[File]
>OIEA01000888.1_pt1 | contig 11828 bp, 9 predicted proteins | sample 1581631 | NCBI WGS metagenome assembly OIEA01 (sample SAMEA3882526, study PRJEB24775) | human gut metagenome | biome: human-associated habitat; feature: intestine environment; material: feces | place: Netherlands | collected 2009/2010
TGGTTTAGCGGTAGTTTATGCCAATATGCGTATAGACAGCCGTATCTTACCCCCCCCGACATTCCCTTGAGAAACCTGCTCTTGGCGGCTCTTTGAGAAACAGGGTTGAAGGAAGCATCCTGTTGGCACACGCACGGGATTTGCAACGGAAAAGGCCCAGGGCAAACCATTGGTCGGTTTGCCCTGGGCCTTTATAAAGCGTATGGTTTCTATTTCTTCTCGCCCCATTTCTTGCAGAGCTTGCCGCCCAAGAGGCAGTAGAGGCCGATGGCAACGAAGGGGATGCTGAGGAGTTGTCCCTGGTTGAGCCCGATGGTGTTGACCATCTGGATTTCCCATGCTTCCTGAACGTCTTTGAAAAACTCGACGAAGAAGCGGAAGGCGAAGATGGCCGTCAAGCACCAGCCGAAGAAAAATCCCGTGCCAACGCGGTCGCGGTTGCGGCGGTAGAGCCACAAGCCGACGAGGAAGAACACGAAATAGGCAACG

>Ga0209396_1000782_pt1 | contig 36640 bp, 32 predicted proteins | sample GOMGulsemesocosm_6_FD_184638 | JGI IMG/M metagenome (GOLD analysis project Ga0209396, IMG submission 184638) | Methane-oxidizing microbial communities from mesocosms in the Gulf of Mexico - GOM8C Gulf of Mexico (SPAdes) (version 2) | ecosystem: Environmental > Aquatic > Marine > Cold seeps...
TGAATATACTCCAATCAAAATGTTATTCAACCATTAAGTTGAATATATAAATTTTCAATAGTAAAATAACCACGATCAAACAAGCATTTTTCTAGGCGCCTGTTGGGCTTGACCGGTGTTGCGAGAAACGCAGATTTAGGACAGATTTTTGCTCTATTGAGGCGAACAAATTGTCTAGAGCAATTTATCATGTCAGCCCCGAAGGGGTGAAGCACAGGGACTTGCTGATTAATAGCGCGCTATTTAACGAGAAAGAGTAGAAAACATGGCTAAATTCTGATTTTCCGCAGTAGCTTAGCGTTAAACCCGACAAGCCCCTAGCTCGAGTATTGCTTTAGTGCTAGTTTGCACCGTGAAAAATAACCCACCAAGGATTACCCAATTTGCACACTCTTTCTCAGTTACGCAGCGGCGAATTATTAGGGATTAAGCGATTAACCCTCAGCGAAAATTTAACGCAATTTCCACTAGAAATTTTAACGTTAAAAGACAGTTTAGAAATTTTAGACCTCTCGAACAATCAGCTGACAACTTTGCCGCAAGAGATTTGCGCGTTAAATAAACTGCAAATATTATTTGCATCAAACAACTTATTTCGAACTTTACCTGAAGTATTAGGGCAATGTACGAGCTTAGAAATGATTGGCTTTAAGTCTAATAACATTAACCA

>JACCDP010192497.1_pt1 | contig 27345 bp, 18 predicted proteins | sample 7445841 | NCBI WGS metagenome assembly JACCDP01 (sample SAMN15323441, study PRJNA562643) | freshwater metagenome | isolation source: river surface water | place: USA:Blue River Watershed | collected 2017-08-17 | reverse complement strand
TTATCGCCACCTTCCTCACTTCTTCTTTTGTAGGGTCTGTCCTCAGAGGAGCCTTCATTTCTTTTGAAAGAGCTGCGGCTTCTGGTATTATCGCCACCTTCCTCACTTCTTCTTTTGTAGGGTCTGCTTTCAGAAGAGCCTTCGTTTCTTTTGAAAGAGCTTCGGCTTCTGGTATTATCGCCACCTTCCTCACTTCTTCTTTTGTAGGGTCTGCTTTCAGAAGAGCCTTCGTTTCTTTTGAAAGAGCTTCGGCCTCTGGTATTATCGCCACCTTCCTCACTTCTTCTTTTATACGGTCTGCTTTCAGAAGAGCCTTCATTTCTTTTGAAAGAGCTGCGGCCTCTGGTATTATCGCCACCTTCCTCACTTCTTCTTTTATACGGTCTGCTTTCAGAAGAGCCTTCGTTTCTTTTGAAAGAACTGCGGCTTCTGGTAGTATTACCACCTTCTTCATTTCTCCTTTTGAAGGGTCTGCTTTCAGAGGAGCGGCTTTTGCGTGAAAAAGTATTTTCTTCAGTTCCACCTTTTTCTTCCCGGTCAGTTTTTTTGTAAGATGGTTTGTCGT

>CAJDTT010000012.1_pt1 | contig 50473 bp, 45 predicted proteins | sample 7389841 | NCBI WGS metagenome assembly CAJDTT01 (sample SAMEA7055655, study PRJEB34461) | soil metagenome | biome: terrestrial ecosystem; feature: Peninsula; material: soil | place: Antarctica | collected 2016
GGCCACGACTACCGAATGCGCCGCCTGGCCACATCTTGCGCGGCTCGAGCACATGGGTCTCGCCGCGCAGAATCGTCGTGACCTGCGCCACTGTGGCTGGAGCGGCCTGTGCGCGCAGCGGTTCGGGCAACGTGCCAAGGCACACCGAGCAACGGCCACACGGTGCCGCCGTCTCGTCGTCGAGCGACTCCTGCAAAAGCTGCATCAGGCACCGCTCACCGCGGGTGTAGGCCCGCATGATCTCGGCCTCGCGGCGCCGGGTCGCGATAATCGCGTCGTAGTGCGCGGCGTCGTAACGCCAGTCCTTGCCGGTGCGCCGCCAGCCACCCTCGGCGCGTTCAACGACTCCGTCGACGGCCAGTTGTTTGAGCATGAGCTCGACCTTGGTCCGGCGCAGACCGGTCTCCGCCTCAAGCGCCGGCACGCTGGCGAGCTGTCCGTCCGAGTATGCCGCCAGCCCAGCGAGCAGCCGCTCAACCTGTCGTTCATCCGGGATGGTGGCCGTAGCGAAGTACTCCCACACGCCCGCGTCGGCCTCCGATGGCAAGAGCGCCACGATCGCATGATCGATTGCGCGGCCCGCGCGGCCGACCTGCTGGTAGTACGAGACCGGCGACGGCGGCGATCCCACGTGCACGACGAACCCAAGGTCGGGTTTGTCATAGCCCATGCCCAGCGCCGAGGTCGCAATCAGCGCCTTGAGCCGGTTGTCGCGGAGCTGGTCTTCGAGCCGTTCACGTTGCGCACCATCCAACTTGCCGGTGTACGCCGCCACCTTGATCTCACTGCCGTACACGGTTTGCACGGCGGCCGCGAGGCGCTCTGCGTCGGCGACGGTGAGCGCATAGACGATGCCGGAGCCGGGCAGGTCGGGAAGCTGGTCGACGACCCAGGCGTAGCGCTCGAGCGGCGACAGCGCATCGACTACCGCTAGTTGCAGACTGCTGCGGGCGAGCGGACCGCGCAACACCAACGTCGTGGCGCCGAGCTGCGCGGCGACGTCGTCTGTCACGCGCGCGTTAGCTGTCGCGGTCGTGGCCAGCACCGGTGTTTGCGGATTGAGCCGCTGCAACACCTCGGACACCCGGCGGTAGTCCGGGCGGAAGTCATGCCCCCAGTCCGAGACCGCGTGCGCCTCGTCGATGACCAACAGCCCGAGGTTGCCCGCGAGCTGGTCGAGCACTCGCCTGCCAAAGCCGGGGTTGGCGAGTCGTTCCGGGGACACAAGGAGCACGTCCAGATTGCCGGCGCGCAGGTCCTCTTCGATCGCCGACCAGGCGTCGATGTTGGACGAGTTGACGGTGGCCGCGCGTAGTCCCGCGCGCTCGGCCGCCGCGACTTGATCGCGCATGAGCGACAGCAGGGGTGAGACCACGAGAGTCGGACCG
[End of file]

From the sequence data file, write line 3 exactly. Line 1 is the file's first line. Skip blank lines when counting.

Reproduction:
>Ga0209396_1000782_pt1 | contig 36640 bp, 32 predicted proteins | sample GOMGulsemesocosm_6_FD_184638 | JGI IMG/M metagenome (GOLD analysis project Ga0209396, IMG submission 184638) | Methane-oxidizing microbial communities from mesocosms in the Gulf of Mexico - GOM8C Gulf of Mexico (SPAdes) (version 2) | ecosystem: Environmental > Aquatic > Marine > Cold seeps...